restrictions

Target to Continue Requiring Masks in Texas Stores Despite State Lifting Mask Mandate

And Target isn't alone

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Target won't be lifting its mask requirement in Texas stores despite the state's governor loosening COVID-19 restrictions, including a mask rule, the company said.

"We require guests to wear masks or face coverings in all of our stores, except for guests with underlying medical conditions and young children," a spokesperson for the Minnesota-based company said in a statement to NBC 5. "We also require all store team members to wear masks at work and have provided them with reusable and disposable masks. Those who have been vaccinated for coronavirus are still required to wear a mask and follow all social distancing guidelines, in line with current CDC guidance."

And Target isn't alone.

Kroger, which is based in Ohio but operates several stores in Texas, also said it has no plans to lift mask requirements.

"To ensure the continued safety of our customers and associates, The Kroger Family of Companies will continue to require everyone in our stores across the country to wear masks until all our frontline grocery associates can receive the COVID-19 vaccine," the company said in a statement.

Texas on Tuesday became the biggest state to lift its mask rule, joining a rapidly growing movement by governors and other leaders across the U.S. to loosen COVID-19 restrictions despite pleas from health officials not to let their guard down yet.

The Lone Star State will also do away with limits on the number of diners who can be served indoors, said Republican Gov. Greg Abbott, who made the announcement at a restaurant in Lubbock.

“Removing statewide mandates does not end personal responsibility,” said Abbott, speaking from a crowded dining room where many of those surrounding him were not wearing masks. “It’s just that now state mandates are no longer needed."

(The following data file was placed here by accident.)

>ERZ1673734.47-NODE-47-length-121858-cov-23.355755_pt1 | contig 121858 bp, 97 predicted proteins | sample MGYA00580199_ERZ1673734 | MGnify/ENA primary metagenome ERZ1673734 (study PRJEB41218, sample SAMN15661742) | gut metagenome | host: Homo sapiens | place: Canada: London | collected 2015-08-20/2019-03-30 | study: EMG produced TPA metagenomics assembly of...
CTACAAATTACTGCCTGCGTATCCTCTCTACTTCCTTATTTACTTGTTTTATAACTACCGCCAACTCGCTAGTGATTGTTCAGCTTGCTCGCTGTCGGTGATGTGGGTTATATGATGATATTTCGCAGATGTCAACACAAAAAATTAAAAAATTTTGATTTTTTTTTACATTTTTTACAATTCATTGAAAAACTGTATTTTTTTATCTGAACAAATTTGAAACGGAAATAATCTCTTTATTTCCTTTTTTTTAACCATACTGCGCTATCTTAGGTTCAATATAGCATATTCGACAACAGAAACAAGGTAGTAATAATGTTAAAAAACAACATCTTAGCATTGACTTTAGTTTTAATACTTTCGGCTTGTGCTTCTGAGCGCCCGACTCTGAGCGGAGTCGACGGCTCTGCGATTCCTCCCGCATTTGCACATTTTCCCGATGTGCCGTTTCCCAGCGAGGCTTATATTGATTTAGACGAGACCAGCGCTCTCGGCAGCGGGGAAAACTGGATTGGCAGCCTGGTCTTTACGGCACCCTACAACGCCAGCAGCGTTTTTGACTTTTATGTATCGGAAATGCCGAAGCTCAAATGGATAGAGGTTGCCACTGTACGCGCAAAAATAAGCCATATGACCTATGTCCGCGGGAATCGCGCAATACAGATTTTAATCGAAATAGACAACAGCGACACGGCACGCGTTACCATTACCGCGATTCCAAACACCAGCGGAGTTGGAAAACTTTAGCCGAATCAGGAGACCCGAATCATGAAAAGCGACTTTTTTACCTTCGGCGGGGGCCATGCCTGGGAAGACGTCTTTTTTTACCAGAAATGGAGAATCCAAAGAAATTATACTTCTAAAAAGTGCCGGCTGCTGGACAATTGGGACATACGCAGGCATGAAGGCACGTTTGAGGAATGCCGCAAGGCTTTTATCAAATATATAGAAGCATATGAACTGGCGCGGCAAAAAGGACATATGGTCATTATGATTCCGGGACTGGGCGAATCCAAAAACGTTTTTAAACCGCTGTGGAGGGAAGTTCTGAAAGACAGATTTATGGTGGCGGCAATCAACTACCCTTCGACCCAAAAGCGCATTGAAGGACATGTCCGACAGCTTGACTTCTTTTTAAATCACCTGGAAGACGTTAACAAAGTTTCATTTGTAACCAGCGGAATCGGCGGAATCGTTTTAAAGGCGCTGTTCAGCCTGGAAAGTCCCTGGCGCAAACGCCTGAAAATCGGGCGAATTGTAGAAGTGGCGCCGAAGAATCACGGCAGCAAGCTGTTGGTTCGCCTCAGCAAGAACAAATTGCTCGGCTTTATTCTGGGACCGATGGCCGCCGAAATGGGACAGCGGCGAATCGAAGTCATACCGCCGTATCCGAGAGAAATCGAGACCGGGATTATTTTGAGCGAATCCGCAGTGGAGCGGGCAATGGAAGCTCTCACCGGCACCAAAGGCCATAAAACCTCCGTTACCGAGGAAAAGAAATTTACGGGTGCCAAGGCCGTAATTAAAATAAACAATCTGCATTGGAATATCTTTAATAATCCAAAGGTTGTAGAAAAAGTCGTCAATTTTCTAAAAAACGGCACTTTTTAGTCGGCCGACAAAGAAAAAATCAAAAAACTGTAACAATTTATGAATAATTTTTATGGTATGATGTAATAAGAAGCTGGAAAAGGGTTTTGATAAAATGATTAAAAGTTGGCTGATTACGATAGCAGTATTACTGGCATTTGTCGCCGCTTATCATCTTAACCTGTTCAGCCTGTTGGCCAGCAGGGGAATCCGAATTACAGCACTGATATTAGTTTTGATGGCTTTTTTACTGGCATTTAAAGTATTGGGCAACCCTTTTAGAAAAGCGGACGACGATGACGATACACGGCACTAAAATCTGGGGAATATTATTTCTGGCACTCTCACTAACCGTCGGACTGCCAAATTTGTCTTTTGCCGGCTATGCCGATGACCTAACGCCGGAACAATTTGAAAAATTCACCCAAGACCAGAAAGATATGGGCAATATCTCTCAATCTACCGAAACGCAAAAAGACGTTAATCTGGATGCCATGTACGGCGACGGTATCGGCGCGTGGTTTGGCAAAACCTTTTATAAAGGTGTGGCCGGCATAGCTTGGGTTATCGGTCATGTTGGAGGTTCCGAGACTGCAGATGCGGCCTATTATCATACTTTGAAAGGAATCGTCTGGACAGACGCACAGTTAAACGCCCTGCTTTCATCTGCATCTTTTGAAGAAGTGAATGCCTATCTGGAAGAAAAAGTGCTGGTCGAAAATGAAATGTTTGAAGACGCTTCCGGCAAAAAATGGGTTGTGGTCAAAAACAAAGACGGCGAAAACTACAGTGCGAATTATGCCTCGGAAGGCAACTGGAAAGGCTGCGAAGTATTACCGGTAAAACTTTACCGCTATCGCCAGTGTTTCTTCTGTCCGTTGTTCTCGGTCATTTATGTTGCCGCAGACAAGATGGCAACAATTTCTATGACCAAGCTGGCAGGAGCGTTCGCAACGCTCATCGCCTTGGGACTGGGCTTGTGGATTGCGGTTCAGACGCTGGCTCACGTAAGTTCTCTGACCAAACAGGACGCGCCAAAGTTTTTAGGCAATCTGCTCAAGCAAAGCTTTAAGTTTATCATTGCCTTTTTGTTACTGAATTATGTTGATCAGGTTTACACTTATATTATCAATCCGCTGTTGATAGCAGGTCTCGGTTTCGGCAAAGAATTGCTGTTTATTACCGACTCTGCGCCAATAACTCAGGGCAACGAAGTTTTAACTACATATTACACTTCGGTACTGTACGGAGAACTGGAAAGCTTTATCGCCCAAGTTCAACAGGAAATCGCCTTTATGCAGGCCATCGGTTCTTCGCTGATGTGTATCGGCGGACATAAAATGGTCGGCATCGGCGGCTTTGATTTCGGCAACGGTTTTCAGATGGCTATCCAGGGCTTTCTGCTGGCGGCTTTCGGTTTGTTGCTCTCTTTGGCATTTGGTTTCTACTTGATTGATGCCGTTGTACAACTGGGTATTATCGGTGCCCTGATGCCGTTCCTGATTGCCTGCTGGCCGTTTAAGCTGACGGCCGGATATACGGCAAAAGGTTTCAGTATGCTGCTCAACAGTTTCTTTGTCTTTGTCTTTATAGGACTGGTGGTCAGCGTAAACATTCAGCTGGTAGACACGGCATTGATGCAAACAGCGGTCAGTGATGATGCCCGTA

President Joe Biden announced the Johnson & Johnson vaccine would allow the United States to have enough doses for 300 million Americans by the end of May, two months earlier than previously projected.

Mississippi Gov. Tate Reeves said that as of Wednesday, he is getting rid of most mask mandates that he had imposed to try to slow the spread of the coronavirus. He is also lifting most other restrictions, including limits on seating in restaurants.

Alabama Gov. Kay Ivey announced Thursday that she will extend the state's mask mandate through April 9, but will lift the order after that date.

As COVID-19 vaccine distribution expands across the country, there are growing calls to ensure it's being done equitably and that shots are going into the arms that need them most. Available data shows Black and Latino Americans account for smaller shares of vaccinations compared with cases and deaths in those communities.

Top health officials, including the head of the Centers for Disease Control and Prevention, have responded by begging people repeatedly not to risk another deadly wave of contagion just when the nation is making progress in vaccinating people and victory over the outbreak is in sight.

President Joe Biden on Wednesday condemned both Texas and Mississippi's plans to end their mask mandates and reopen as officials try to contain new strains of the coronavirus.

For the first time in a year, Providence Portland Medical Center in Oregon has had zero COVID-19 patients in critical care. Shavon Albee, a nurse who manages the critical care unit, joined LX News to describe how it felt to reach that milestone after a year that tested her team in every way.

U.S. cases have plunged more than 70% over the past two months from an average of nearly 250,000 new infections a day, while average deaths per day have plummeted about 40% since mid-January.

But the two curves have leveled off abruptly in the past several days and have even risen slightly, and the numbers are still running at alarmingly high levels, with an average of about 2,000 deaths and 68,000 cases per day. Health officials are increasingly worried about virus mutations.

“We stand to completely lose the hard-earned ground we have gained,” CDC director Dr. Rochelle Walensky warned on Monday.

Even so, many Americans are sick of the shutdowns that have damaged their livelihoods and are eager to socialize again.


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